Friday, July 15, 2005

TRUTH NOT ASKED: The Question that's BIGGER than "Who told Rove?"

In light of important new developments in this story from Pakistani Intelligence, we should be pressing the press to ask some specific questions about the "ORANGE ALERT SCANDAL" that took place in July 2004.

FLASHBACK -- 2004:

A Pakistani security official, who also spoke on the condition of anonymity, said Tuesday that despite failing to capture some al Qaeda suspects after Khan's arrest, the country's security agencies were chasing them and would eventually get them.

The official would not reveal the names or nationalities of the fugitives who evaded arrest.

That's right! The U.S. and Britain KNOW THE NAMES of the fugitives that escaped due to the GOP leak.


Did any of the fugitives that escaped the 2004 round-up of an Al Qaeda cell in Pakistan take part in the London Bombing?

If this turns out to be the case -- the Rove scandal will look like a walk in the park, folks. Afterall, 50+ British citizens may have died as a result.



Mohammad Sidique Khan, 30, was a guest of the Labour MP Jon Trickett in July 2004, four months after he had been identified by intelligence officials as a "criminal associate" of one of the subjects of a major counter-terrorism operation that had resulted in several arrests.


What else is the British Intelligence not telling us? Not surprisingly, this story is growing legs in the British press.



Again, from the

Mohammed Sadique Khan was identified on the periphery of a major counter-terrorism operation last year and is said to have been a "criminal associate" of one man arrested on suspicion of terrorism. Yet even after that operation, Khan was allowed to teach young children and visit the Commons.

And Khan, along with the two other bombers from Leeds, was yesterday said to have been banned from three mosques in the city, with a suggestion it was for their "radical" views.

Were there any clues buried in the individual histories of the other bombers - warning signs that should have been spotted, but weren't?

So, just to refresh our memories, here's what we know so far:

* British intelligence, according to the knew that one of the London bombers, Mohammed Sadique Khan, was a "criminal associate" of one of the subjects of a major counter-terrorism operation that had resulted in several arrests -- 4 MONTHS BEFORE GETTING A GUIDED TOUR OF PARLIAMENT BY Labour MP Jon Trickett in 2004.

* Tanweer's (another London bomber) uncle, Bashir Ahmed, said from England that his nephew traveled to Lahore, [Pakistan] earlier this year to study Islam. But the officials said they believed he also made a trip in the latter half of 2004, in which he met with Osama Nazir, a Pakistani militant...[AP Report]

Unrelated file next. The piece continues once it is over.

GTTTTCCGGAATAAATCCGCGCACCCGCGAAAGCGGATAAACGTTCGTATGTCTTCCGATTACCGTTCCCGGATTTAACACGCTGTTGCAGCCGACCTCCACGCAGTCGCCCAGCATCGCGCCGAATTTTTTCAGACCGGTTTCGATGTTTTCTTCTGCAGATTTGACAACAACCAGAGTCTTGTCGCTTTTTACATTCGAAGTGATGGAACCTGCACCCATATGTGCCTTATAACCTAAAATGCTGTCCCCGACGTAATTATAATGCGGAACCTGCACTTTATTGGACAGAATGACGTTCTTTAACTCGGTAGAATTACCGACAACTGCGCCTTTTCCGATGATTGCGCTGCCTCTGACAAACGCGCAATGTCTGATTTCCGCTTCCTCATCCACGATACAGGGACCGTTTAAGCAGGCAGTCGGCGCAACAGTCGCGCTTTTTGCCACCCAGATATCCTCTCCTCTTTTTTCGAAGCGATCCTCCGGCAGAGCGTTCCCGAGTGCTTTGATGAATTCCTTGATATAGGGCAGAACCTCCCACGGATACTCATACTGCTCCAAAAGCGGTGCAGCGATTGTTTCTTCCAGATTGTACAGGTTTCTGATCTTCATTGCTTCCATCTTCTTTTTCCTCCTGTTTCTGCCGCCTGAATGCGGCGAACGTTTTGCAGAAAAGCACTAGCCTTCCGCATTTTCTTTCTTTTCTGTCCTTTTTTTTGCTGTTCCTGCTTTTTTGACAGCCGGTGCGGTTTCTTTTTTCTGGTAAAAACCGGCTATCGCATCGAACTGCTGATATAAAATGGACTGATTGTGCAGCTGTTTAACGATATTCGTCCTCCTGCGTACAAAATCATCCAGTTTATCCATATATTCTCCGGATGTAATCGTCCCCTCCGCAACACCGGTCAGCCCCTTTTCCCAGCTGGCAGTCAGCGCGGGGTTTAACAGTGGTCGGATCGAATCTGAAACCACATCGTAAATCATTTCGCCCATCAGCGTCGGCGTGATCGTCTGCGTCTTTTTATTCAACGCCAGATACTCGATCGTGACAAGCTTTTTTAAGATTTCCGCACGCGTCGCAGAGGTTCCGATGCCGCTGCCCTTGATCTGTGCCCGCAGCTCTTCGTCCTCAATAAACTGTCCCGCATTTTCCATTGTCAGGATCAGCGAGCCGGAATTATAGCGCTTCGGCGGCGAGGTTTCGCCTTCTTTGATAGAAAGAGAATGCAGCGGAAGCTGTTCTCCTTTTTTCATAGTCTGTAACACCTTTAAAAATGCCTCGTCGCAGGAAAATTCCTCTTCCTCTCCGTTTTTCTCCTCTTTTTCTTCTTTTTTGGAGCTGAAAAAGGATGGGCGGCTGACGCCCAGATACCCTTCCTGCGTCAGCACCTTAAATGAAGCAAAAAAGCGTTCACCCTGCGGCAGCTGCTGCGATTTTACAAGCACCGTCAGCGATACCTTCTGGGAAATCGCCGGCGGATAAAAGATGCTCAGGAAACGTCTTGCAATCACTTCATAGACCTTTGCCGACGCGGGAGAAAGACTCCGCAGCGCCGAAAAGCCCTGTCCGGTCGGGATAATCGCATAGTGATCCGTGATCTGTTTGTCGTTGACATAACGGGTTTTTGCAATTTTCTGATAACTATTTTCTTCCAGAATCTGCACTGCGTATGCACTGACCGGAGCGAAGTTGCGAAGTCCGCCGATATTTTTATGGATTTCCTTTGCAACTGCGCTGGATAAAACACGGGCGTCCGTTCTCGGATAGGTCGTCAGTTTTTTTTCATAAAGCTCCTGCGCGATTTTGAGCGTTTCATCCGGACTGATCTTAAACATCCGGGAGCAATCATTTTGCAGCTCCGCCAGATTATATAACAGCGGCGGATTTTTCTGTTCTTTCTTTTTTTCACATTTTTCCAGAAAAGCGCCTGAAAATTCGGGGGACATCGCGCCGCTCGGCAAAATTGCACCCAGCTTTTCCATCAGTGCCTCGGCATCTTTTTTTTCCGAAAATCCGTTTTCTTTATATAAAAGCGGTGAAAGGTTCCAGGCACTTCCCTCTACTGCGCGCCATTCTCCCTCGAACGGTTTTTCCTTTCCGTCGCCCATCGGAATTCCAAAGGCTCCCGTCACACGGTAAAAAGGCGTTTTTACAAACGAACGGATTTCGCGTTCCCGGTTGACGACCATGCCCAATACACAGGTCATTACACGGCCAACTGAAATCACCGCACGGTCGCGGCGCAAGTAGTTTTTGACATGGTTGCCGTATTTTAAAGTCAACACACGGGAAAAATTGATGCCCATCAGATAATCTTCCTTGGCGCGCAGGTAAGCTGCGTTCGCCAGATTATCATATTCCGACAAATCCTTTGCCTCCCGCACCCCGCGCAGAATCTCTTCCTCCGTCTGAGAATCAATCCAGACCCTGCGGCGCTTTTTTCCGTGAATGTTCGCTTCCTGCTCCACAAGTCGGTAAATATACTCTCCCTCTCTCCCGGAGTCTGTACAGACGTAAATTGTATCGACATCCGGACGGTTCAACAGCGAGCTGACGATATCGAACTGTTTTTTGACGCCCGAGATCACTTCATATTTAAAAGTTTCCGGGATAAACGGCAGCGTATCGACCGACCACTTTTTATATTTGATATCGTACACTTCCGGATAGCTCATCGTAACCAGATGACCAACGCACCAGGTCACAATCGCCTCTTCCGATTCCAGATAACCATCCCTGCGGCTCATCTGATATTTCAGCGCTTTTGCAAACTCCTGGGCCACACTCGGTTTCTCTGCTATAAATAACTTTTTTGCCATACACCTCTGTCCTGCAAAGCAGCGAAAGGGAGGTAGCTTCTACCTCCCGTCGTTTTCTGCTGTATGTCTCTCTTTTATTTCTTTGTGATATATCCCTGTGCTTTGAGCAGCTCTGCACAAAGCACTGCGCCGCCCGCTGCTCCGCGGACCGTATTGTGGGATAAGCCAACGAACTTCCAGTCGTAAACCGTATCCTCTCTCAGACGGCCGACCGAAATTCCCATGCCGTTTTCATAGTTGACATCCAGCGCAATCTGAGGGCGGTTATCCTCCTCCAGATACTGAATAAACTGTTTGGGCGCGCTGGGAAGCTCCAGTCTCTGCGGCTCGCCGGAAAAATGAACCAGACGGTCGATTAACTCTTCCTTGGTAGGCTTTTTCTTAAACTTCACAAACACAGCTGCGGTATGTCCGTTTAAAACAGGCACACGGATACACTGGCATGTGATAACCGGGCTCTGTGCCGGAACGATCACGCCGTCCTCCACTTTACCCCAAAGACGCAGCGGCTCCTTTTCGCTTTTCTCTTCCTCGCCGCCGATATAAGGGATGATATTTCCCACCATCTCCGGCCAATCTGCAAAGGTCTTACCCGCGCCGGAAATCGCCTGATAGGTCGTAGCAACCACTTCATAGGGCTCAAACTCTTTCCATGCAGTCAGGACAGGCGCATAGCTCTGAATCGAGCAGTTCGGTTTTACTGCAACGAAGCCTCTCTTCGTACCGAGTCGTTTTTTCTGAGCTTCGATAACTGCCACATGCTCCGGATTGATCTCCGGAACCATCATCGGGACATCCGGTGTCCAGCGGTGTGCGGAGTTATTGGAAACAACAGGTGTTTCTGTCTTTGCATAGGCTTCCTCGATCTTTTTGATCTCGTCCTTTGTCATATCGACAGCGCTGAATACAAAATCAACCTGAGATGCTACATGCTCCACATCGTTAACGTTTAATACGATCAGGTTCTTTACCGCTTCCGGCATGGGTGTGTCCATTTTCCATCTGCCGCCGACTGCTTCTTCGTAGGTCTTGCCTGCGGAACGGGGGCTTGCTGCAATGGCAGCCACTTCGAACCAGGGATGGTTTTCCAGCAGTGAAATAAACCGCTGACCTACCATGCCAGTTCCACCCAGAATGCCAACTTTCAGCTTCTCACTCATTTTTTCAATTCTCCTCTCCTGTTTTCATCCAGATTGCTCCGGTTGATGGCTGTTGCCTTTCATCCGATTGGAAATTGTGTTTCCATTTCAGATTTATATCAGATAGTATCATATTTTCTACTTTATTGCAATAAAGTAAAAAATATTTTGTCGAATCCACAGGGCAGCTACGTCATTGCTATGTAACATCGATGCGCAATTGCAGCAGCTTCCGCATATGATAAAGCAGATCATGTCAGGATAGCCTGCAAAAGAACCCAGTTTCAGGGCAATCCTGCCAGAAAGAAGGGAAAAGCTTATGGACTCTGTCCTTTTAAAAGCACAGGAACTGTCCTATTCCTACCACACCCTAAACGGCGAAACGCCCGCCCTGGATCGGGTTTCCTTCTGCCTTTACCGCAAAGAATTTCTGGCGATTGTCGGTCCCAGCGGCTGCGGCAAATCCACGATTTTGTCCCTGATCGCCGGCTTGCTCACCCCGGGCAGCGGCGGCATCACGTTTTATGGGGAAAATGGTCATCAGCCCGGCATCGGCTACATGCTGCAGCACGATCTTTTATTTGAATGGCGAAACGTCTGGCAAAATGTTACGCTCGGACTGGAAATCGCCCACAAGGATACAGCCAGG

* Pakistani intelligence (and I assume, U.S. and Britain) KNOW THE NAMES of the fugitives that escaped in the round-up of Mohammed Naeem Noor Khan due to the U.S. government leak of his name in July 2004.

Inquiring minds should be wondering if the fugitives that escaped the botched round-up in 2004 had any participatory role in the London bombings -- since we apparently know the names and nationalities of these individuals.

Inquiring minds should also be wondering why the British officials and government are saying that they knew nothing about these bombing suspects -- When in fact, British Intelligence DID know LAST YEAR that Khan was a "criminal associate" with an terrorist cell. One should also wonder why a Labour MP (4 months after knowing Khan's association with terrorists) was giving this person A TOUR OF PUBLICLY INACCESSIBLE AREAS OF PARLIAMENT!!!

Inquiring minds should now be wondering why Pakistani intelligence is already, at great speed, connecting the dots about one of the London bombers, Shahzad Tanweer, to areas of Pakistan where he may have received training and marching orders from local terrorist cells there.

Inquiring minds should now be wondering how warning signs -- such as Khan being banned from mosques due to his "radical" views -- were supposedly unknown by British athorities, when British intelligence tagged him as a "criminal associate".

Or how about these warning signs with Tanweer (from The Guardian):

The transformation was gradual, but then his relentless reading of the Quran and daily prayers became almost an obsession, his friends told The Associated Press. He became withdrawn and increasingly angry over the war in Iraq, according to those who knew him best.

The U.S.-led war was what likely drove him to blow himself up on a subway train last week, said his friends.

There may be very reasonable explanations to these questions that I've written above. I still would like to hear them though.


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